Sunday, August 3, 2014

How My Mother Ruined My Life

To the editors of  Chicken Soup for the Soul "Thanks to My Mom", 101 Stories of Gratitude, Love and Lessons":

Your solicitation will undoubtedly elicit thousands of heartwarming tales of the beauty, grace, elegance, charm, devotion and caring of the matriarchs who have guided and shaped our lives. This story is not one of them.

Upon reading the title for the forthcoming book, my wife and son, almost in unison, instructed me to start my piece by informing the readers that my mom had ruined my life. What a horrible, terrible, no good, very bad thing to say about a woman who, now almost 97, has been such a compellingly wonderful person and has shown nothing but unfettered warmth and attention towards me. Aye, there's the rub.

I was a spoiled 1950's and 1960's child, growing up in an idyllic setting, with a mom and dad right out of the television shows of that era. My sister and I knew a universe where the dad worked hard,  the mom stayed home and attended to our needs, and we were blessed with a housekeeper who assisted in making certain that life was pristine and easy.

My dad, a natural athlete and a completely involved parent, was not, as far as I can recall, one for whom work around the house was a calling. In the far recesses of my mind, I can see him performing some chores, but it was anything but second nature for him to pick up a hammer or perform other household tasks beyond cutting the grass. My dad was not lazy, he was merely placed in a role that required relatively little of him once he walked through the door after a day at work. I don't know that I ever saw my dad cook a meal.

Hawaiian chicken. If you really want to know my expectations in childhood, this would be a perfect example. I particularly liked this dish but it would take two days of preparation by my mom to meander through the various steps to present the finished product on the table. But, if I said I was in the mood for this dish, as certain as the sun sets in the west, it would be ready for consumption within 48 hours.

I know my friend Neal thought I was spoiled, and that his life, so like mine in so many ways, did not include the same kind of coddling. I never noticed the distinction and thought little of the irreparable damage my mother was inflicting.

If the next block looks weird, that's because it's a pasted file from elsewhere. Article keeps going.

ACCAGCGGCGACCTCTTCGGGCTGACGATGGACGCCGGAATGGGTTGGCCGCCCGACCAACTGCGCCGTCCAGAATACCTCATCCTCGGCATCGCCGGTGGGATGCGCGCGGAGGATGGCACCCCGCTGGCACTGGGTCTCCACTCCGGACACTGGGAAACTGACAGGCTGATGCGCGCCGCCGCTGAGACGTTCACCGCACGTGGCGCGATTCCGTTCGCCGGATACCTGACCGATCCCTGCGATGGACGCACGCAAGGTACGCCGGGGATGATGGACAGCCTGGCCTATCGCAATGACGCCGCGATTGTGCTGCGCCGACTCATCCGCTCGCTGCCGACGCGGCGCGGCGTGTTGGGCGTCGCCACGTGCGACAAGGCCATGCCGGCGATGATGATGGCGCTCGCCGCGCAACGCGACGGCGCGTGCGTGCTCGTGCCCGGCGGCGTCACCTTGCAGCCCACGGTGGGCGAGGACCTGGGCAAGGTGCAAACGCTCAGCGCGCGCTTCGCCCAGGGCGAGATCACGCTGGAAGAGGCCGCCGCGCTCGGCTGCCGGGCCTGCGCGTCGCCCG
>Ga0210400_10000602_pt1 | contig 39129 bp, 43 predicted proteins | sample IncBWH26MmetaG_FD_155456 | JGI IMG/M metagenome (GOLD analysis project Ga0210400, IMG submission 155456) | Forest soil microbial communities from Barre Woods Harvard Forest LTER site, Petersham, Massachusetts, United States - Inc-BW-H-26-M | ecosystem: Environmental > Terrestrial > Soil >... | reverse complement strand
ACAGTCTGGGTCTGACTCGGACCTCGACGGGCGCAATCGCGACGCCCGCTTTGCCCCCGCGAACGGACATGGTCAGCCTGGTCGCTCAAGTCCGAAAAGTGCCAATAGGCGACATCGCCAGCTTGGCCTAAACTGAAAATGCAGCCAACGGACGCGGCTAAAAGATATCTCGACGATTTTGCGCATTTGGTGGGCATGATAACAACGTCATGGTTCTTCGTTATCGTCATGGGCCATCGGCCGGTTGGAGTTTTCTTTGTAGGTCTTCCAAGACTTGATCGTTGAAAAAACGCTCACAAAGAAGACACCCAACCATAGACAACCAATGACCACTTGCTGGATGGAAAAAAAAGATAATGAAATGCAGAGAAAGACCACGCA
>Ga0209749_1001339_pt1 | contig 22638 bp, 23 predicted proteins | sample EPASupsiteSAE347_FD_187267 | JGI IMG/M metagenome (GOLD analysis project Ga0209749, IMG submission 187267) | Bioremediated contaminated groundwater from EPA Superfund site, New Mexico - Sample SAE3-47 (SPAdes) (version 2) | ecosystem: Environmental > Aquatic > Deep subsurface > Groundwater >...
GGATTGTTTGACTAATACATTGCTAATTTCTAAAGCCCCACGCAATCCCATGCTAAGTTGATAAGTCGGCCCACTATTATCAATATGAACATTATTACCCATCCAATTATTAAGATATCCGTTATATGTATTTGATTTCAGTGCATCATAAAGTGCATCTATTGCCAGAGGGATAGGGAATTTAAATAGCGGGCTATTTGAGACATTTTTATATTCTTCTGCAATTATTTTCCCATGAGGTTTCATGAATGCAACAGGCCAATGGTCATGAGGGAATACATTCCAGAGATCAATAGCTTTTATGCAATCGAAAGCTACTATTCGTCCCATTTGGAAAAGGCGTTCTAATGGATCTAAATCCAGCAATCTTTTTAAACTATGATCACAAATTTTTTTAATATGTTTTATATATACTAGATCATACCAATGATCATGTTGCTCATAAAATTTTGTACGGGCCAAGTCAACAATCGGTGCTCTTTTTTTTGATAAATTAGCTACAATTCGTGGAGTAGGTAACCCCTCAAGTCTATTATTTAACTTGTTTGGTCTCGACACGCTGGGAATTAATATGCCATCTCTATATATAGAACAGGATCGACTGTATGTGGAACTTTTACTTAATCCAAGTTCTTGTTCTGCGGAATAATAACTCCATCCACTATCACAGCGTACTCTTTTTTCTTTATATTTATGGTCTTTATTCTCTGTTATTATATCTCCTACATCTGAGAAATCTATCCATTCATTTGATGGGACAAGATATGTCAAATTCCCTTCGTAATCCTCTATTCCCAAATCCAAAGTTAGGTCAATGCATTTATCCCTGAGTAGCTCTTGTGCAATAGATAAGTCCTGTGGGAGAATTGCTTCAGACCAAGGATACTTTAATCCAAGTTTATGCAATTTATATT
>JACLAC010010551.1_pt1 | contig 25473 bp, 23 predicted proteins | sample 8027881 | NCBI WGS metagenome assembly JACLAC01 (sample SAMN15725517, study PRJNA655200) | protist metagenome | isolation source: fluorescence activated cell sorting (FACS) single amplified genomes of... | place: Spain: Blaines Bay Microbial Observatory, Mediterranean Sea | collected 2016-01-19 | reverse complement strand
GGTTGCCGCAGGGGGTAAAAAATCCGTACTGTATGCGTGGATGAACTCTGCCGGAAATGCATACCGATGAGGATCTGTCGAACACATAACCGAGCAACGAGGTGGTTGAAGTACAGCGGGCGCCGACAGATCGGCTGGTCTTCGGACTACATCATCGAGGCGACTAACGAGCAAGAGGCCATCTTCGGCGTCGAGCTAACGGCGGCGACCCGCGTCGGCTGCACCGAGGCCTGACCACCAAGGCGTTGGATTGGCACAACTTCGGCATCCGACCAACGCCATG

I don't know that this can all be laid at the relatively small feet of my mom. There must have been some wires that were crossed in my head at birth which have prevented me from performing even the simplest of tasks to aid my beleaguered spouse. My son says that I hold a dish in my hand at the sink like a foreign object to be treated with fear and confusion. Loading a dishwasher, separating colors from lights at a washing machine, screwing in a light-bulb, folding shirts, lighting an oven, boiling water, even moving furniture, all remain mysteries far beyond my grasp. And for all of this, it is suggested that my mother's handiwork is almost entirely to blame.

We are all supposed to be examples to our children of the way things are intended. From the manner in which we treat strangers, to the attitude we present in our voice to our spouse when we are tired, irritated, drained or just bored, from what we do to make ourselves and others around us better to how we hold our forks and cut our meat, everything that happens around our children has consequence and meaning. And so, how much, or how little was demanded of us growing up, how much we were called upon to use our own resources instead of relying on others, how hard rather than how easy, how independent we are forced to be, it is in all these areas that my downfall was preordained by my mother's single minded focus on not allowing the bad and the difficult, or even the almost bad and the maybe difficult to penetrate into our domain.

For making love so easy to obtain, for giving approval with such ease, for not allowing hardship to darken my door or ruin my day,  for protecting me and making me feel warm and safe, adored and pampered, for being the absolute kindest and sweetest and most attentive mom she could be, my mom failed me miserably.

And worse, I fear I have been just as bad a parent to my children.

Damn you, I mean thank you, mom.


Pam said...

A beautiful testimony.. to a lovely person and a wonderful mother.. but you better hope your kids find someone like your wife.. or at least a neighbor like you had in Tenafly that helped change your lightbulbs...

Anonymous said...

It was the times . My sister got the braces not me. My sister had a curfew not me. Mom made dinner dad brought home the bacon


Anonymous said...

Your description was so vivid and on target that for a moment I thought we may have had the same mother. But I checked with my two brothers and they don't remember there being four of us or a housekeeper. We all agreed though that your mother is probably Jewish or Italian. And also they reminded me that my father did do woodworking and that I inherited his tools which I have been known to use. Great piece


Anonymous said...

Amazing! Al least we know what Rob will do in retirement - WRITE!
Simply amazing!!!


Anonymous said...

an incredible writer with incredible insight!! Thank you so much for sharing this writing and blog with me!!!!!


Anonymous said...

Life was so simple then. You have such a wonderful style of expressing yourself. You trigger so many images of all of our lives, it was a wonderful trip down memory lane for me . Your mom would be so very proud . Thanks for sharing!


Anonymous said...

Love it. Actually sounds similar to my mom. She never let me do anything at home. What an amazing generation. And how lucky we were to have experienced such coddling. Love the article.


Morry said...

Ah, it brings back memories. Not identical to yours, but good memories nevertheless. Well done young man. Keep going.